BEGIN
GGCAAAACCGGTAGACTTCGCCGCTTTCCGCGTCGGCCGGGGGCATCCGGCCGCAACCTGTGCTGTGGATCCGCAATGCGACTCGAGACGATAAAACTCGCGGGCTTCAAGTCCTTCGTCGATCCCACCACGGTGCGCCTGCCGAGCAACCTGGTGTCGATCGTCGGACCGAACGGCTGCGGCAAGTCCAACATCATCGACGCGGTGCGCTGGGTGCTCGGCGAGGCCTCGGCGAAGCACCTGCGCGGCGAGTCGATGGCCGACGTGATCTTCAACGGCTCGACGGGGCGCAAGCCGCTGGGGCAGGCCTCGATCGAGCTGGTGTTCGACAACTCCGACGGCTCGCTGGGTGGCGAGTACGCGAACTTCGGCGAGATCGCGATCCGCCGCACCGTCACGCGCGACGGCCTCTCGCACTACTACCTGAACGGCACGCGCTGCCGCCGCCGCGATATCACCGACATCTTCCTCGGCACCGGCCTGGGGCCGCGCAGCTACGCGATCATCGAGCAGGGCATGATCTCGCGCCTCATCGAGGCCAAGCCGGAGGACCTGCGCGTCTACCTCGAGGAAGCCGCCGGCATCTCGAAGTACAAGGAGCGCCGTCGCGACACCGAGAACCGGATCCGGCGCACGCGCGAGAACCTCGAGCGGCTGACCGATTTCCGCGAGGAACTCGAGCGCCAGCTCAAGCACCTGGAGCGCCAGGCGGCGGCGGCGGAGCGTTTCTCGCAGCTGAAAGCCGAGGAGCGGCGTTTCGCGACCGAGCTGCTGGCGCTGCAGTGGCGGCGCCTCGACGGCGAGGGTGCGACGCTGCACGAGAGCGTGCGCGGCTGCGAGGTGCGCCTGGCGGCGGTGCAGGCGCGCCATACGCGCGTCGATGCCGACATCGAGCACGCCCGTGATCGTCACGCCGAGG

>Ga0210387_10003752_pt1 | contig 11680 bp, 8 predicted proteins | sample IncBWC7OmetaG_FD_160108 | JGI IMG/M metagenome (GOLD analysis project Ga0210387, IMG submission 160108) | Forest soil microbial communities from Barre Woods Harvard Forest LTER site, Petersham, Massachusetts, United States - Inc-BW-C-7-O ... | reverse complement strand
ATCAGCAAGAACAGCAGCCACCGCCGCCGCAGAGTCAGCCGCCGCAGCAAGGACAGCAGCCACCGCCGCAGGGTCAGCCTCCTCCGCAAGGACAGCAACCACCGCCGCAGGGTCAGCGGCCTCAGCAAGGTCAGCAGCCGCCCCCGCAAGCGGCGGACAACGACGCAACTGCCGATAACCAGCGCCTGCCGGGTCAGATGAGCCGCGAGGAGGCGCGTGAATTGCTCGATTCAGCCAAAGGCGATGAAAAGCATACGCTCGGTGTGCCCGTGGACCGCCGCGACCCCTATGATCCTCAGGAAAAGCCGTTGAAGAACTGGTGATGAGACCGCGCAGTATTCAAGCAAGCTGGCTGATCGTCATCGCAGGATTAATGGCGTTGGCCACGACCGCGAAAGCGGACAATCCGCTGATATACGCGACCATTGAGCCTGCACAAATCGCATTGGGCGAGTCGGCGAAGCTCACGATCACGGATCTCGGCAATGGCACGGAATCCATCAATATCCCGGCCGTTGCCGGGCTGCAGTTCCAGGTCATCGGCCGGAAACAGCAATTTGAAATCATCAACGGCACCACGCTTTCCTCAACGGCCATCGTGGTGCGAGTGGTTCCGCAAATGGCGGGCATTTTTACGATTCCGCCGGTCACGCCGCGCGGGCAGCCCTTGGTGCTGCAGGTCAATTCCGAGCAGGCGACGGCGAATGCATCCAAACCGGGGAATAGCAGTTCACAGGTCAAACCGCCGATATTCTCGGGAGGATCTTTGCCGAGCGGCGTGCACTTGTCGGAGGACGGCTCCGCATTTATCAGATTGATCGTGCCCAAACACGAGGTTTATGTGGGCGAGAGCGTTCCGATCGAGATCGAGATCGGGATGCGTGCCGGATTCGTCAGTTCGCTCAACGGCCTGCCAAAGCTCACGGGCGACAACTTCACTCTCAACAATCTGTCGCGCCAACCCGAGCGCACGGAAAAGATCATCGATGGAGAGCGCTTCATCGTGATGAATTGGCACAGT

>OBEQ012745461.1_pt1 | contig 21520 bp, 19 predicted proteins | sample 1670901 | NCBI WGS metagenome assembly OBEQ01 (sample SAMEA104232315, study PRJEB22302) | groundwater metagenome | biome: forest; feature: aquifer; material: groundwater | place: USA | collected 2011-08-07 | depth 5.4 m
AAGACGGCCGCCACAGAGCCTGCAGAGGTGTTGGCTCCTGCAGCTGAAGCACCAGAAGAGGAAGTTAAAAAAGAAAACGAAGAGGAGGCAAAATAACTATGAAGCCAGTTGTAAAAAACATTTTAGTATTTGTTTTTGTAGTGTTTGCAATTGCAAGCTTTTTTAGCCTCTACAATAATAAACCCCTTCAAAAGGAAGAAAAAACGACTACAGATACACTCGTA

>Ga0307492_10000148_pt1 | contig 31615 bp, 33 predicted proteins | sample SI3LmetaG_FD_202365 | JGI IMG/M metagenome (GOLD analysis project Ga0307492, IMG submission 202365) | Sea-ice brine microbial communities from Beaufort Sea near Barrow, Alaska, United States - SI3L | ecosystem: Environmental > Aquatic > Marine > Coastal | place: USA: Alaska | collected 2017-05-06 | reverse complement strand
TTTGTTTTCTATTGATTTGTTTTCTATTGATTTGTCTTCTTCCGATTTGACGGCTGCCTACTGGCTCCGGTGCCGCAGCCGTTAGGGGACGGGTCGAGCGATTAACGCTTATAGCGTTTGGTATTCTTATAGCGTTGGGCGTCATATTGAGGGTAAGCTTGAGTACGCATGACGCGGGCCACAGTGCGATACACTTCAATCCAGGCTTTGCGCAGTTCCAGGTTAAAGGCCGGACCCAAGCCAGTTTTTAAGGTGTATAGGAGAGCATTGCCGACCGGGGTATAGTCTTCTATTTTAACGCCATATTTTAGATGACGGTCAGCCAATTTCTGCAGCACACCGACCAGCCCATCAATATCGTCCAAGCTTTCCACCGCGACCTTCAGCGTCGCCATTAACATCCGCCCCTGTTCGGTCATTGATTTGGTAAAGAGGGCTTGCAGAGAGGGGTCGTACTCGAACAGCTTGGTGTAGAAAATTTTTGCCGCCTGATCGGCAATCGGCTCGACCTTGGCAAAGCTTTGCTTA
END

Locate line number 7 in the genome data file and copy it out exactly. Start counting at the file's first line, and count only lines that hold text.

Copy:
TTTGTTTTCTATTGATTTGTTTTCTATTGATTTGTCTTCTTCCGATTTGACGGCTGCCTACTGGCTCCGGTGCCGCAGCCGTTAGGGGACGGGTCGAGCGATTAACGCTTATAGCGTTTGGTATTCTTATAGCGTTGGGCGTCATATTGAGGGTAAGCTTGAGTACGCATGACGCGGGCCACAGTGCGATACACTTCAATCCAGGCTTTGCGCAGTTCCAGGTTAAAGGCCGGACCCAAGCCAGTTTTTAAGGTGTATAGGAGAGCATTGCCGACCGGGGTATAGTCTTCTATTTTAACGCCATATTTTAGATGACGGTCAGCCAATTTCTGCAGCACACCGACCAGCCCATCAATATCGTCCAAGCTTTCCACCGCGACCTTCAGCGTCGCCATTAACATCCGCCCCTGTTCGGTCATTGATTTGGTAAAGAGGGCTTGCAGAGAGGGGTCGTACTCGAACAGCTTGGTGTAGAAAATTTTTGCCGCCTGATCGGCAATCGGCTCGACCTTGGCAAAGCTTTGCTTA